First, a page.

Parole was denied Monday for Juan Corona, convicted of the murders of 25 itinerant farm workers more than two decades ago.
A three-member parole board told Corona “you pose an unreasonable risk and danger to others if you were granted parole.”
As a result, Corona will not be eligible for another parole hearing for five years.
As he has in the past, Corona denied committing the murders.
Corona, 59, has been convicted twice of slaying men whose bodies were found buried in peach orchards in 1971 near Yuba City, 125 miles northeast of San Francisco. It was then considered the worst mass murder in U.S. history, a ranking now held by John Wayne Gacy Jr., who is on Death Row in Illinois for 33 killings.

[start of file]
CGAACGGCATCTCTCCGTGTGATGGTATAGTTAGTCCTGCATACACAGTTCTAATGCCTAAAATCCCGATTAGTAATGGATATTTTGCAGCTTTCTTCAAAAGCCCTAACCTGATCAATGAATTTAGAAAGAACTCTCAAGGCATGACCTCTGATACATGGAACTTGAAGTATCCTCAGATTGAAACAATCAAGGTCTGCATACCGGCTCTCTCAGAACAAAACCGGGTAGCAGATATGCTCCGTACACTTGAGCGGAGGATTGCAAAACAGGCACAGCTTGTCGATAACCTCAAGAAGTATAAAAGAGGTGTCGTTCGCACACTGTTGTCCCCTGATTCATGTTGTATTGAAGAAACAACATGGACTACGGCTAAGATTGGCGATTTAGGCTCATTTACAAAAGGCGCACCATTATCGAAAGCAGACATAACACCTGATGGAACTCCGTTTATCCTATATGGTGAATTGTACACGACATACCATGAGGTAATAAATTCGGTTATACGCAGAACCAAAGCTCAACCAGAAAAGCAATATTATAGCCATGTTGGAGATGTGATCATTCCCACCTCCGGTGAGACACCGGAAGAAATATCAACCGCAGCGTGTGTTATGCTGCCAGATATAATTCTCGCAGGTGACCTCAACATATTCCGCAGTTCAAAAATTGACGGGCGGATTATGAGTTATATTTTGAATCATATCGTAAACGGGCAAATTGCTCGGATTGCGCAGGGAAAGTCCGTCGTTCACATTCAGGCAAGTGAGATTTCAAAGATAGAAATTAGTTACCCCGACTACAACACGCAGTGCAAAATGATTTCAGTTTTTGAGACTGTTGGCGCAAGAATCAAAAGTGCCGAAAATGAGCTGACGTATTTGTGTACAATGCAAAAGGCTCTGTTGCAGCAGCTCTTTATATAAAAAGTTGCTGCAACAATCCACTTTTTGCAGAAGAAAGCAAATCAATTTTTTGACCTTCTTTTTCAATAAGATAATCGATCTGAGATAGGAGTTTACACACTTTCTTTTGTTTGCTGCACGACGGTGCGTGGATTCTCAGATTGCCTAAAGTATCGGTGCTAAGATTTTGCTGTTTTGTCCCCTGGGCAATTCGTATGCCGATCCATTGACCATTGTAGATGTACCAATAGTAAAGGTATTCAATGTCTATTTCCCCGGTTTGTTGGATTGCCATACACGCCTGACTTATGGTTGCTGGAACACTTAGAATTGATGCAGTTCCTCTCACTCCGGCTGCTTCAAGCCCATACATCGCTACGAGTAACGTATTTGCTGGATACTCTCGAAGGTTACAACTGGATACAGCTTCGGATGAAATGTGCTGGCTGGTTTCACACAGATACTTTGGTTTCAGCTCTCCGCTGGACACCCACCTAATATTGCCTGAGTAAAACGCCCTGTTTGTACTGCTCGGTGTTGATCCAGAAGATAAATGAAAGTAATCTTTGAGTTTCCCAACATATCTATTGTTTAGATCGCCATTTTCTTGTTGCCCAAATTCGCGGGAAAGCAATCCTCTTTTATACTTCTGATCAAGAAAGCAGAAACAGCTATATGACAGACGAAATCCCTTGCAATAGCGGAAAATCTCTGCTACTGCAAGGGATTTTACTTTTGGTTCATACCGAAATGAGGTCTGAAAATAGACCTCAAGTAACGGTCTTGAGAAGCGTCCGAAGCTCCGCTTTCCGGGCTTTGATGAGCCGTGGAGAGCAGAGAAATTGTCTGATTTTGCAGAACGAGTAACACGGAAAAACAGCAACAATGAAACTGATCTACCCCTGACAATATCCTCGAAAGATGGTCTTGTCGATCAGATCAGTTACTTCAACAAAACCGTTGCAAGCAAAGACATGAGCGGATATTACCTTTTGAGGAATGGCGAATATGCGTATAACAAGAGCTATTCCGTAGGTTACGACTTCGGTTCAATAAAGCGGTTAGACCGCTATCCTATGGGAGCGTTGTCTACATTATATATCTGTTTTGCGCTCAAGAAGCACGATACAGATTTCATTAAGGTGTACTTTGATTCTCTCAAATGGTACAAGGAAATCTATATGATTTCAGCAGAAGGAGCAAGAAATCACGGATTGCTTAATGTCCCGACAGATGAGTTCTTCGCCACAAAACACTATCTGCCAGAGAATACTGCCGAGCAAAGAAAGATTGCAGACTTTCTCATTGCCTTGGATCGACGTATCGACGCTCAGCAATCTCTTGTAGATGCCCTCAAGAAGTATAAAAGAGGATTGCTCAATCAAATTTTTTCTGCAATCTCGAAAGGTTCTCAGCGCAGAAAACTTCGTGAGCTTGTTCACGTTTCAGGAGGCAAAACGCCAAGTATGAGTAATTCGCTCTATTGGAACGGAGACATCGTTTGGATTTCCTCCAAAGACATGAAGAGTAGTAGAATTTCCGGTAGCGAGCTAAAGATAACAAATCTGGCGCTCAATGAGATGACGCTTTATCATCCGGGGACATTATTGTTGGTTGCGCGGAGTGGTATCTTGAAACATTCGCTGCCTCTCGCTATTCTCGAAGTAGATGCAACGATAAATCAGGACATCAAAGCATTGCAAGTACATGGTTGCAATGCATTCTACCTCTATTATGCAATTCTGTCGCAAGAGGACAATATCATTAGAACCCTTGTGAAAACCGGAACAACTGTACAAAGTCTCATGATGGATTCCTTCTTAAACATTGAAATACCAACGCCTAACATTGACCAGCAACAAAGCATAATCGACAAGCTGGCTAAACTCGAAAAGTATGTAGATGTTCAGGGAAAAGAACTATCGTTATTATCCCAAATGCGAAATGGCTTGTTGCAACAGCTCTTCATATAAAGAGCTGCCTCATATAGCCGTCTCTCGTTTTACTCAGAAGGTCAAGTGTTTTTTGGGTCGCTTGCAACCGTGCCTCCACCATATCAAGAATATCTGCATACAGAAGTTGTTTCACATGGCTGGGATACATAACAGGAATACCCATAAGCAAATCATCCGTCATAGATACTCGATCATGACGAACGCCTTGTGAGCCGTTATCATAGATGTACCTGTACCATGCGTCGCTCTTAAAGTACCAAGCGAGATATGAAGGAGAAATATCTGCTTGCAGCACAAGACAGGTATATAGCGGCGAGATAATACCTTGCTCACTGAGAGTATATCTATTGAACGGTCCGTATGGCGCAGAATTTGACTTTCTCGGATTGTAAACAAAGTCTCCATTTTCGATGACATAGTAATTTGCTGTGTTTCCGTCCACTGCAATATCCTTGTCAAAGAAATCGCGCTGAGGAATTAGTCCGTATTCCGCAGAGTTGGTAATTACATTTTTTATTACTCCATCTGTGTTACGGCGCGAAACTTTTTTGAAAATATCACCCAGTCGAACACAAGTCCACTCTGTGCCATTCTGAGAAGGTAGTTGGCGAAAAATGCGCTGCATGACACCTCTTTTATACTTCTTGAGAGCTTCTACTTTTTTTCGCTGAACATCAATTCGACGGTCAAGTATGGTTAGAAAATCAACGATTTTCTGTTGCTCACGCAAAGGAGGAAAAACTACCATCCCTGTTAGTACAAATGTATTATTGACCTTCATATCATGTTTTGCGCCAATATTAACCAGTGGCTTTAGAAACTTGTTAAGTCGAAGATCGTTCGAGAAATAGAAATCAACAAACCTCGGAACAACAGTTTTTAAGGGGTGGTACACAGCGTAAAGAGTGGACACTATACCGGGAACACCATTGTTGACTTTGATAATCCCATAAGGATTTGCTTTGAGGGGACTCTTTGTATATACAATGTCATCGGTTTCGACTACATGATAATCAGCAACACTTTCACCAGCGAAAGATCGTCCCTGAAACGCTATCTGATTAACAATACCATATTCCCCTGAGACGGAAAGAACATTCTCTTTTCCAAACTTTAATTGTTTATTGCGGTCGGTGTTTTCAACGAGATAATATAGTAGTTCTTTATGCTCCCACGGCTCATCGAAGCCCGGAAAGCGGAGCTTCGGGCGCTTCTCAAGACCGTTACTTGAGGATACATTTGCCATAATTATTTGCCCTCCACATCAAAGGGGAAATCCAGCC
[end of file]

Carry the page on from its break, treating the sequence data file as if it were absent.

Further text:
A motive never was clear for Corona’s killings, in which all but one of the men’s heads were slashed or chopped open. In Corona’s home, investigators found a machete with an 18-inch blade, a meat cleaver, a double-bladed ax and a wooden club, all bloodstained. They also discovered a ledger book containing seven of the victims’ names.